In 2014, America exported $505 billion less than it imported, a figure that’s even worse if you only look at goods and not services. The country has lost over 5 million manufacturing jobs since NAFTA.
Shipping trillions of dollars’ worth of goods, including a significant amount from China and other low-wage countries in Asia, puts stress on the West Coast ports. There are approximately twice as many goods flowing into those ports as there were during the last work stoppage in 2002, including 70 percent of all imports from Asia.
Even without the labor issues, dealing with this crush of imports can create operational problems in unloading and getting goods into the proper trucks. The labor dispute is “masking some of the longer term issues,” said Dr. Walter Kemmsies, chief economist at Moffatt & Nichol, at a recent Senate hearing on the subject. He cites “increasing concentration of cargo on fewer but larger vessels and in fewer ports” as the main culprit. Because of this, any added disruption, from labor unrest to natural disaster, can have massive ripple effects.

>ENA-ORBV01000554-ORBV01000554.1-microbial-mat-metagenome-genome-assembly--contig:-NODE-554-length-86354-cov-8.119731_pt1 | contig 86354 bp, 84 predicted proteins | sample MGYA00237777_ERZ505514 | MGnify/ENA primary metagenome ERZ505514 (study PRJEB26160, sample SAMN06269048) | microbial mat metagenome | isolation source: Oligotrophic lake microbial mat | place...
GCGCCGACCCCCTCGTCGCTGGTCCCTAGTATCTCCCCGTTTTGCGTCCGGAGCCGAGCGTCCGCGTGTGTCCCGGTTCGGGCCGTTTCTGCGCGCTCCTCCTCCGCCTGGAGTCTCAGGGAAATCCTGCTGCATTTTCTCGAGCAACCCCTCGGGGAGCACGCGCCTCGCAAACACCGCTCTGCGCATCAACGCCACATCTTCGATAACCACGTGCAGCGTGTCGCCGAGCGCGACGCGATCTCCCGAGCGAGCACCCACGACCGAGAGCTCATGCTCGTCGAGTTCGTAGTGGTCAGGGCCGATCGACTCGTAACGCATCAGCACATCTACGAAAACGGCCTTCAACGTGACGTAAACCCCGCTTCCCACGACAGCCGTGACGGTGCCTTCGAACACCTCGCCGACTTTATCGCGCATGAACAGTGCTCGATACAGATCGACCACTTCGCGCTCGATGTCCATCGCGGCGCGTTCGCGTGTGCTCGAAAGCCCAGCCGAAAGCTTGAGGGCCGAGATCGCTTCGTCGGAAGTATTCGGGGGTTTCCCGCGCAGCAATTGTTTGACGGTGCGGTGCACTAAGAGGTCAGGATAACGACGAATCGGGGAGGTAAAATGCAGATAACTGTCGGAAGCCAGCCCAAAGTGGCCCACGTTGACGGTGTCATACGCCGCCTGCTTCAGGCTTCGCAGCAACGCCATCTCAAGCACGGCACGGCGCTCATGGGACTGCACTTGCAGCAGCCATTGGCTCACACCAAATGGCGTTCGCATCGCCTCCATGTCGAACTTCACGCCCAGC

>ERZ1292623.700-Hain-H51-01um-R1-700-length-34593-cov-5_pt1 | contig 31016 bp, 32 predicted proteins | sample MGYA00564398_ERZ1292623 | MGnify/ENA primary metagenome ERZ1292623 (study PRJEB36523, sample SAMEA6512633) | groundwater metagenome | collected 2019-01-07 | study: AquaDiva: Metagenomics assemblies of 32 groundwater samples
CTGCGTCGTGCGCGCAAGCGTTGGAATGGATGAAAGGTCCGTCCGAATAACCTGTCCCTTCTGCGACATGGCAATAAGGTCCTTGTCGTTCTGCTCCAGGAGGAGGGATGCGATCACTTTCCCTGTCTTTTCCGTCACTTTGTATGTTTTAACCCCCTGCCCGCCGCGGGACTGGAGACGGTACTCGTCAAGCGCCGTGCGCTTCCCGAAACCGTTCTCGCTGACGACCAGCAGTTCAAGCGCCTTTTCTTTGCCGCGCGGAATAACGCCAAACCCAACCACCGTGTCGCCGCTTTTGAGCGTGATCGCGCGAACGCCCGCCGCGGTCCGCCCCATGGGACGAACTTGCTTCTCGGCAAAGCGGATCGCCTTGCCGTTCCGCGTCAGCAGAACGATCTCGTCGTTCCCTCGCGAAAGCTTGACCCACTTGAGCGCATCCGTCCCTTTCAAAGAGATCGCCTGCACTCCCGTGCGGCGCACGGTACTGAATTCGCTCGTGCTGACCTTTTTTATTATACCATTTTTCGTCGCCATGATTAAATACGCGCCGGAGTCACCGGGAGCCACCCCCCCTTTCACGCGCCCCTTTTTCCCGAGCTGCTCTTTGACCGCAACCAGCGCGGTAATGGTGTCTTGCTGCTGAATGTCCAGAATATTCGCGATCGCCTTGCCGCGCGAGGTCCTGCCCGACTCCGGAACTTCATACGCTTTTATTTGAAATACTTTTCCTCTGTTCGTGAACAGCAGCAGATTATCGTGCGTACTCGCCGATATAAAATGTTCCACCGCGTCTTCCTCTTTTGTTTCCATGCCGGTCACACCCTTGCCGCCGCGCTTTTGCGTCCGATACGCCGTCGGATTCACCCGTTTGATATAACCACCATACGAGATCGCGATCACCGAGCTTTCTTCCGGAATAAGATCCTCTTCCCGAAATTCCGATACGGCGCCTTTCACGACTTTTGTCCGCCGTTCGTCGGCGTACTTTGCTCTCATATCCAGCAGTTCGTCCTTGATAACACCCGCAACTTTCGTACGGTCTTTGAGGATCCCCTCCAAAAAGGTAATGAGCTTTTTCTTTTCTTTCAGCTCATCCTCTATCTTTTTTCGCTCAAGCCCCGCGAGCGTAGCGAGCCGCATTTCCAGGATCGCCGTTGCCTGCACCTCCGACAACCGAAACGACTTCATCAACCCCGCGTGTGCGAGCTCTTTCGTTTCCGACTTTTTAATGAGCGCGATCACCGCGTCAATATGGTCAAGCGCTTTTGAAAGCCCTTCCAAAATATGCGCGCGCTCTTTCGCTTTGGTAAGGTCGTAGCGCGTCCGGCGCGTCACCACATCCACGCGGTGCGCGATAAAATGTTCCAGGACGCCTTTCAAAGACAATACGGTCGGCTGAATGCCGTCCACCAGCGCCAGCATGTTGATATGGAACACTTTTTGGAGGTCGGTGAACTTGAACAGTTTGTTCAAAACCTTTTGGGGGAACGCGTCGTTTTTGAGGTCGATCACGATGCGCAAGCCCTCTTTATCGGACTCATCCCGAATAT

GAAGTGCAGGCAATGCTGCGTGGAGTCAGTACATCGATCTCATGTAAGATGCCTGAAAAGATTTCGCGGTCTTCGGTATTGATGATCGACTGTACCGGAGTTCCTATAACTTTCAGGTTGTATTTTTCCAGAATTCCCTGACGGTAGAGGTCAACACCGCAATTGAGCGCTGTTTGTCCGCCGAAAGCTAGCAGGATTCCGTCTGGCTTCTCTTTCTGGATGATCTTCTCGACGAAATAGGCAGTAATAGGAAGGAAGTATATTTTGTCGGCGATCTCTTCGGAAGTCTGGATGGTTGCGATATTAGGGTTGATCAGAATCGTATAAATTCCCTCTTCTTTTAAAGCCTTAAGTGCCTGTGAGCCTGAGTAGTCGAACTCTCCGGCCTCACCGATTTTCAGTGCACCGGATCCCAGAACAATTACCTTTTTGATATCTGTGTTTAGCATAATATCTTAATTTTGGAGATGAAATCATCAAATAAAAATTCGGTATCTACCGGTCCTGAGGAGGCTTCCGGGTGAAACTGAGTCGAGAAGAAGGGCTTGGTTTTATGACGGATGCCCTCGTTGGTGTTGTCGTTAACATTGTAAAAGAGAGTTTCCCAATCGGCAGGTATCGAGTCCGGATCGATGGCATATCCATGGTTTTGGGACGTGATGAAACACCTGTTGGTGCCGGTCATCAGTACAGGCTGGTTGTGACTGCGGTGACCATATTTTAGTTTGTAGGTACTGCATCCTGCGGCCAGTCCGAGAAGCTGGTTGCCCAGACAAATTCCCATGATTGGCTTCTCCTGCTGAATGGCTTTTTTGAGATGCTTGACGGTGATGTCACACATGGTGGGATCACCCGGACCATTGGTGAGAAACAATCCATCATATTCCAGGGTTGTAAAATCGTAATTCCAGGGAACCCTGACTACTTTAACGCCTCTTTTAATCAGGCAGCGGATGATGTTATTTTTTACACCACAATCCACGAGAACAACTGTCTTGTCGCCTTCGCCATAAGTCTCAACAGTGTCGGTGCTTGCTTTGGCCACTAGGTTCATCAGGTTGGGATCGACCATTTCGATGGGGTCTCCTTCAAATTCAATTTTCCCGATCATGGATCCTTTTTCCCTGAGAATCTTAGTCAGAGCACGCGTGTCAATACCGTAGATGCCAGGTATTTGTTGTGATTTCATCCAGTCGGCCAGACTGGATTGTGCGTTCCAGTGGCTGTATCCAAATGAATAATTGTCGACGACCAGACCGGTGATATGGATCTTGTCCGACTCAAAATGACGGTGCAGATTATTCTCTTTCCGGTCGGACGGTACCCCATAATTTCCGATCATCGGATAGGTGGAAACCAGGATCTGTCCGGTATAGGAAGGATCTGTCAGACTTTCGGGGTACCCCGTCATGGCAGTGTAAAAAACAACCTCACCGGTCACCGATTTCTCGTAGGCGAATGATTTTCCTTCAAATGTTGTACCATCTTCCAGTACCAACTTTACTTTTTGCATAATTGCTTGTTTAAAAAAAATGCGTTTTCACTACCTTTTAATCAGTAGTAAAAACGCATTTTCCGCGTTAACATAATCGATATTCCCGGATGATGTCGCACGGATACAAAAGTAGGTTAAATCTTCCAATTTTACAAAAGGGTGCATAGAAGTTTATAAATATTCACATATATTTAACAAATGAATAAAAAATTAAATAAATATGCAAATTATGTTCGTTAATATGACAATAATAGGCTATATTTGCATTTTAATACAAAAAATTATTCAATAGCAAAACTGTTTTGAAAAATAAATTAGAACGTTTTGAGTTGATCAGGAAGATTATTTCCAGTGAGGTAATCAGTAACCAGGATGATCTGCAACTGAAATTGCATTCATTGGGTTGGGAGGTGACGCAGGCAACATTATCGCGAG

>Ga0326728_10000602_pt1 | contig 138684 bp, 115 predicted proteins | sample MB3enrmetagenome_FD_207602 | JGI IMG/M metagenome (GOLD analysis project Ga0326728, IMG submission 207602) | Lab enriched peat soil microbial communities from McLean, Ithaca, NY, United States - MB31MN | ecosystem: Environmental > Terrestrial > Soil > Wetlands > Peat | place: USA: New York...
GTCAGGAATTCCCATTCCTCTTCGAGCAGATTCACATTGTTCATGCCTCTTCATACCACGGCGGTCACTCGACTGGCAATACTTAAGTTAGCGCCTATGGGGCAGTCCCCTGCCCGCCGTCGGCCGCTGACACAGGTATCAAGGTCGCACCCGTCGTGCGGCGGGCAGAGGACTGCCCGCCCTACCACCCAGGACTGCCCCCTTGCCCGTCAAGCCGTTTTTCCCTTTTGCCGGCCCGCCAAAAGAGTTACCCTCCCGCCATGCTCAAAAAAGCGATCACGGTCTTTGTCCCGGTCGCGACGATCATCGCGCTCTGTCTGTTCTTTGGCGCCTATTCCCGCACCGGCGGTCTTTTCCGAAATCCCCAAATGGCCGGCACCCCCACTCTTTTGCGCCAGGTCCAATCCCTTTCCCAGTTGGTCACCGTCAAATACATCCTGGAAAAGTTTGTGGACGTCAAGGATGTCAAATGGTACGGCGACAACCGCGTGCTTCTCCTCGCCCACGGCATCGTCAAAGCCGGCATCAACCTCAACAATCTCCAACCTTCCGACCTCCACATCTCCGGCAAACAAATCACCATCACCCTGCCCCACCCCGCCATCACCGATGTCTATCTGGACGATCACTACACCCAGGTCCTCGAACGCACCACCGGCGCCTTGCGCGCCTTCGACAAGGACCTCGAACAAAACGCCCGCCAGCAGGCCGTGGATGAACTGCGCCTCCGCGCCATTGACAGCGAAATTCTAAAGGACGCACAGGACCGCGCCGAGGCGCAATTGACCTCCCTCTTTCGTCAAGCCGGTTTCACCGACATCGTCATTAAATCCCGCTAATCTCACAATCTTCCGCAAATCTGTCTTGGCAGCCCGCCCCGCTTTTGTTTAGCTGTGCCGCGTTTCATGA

Shippers can re-route to East Coast ports currently operating at full capacity, or try transporting over air. But that just moves the backlog from one place to another, making exporting prohibitively expensive. And in a way that’s beside the point. The fact remains that entire industries, from food to medicine to electronics, rely too heavily on the smooth functioning of a specific supply chain.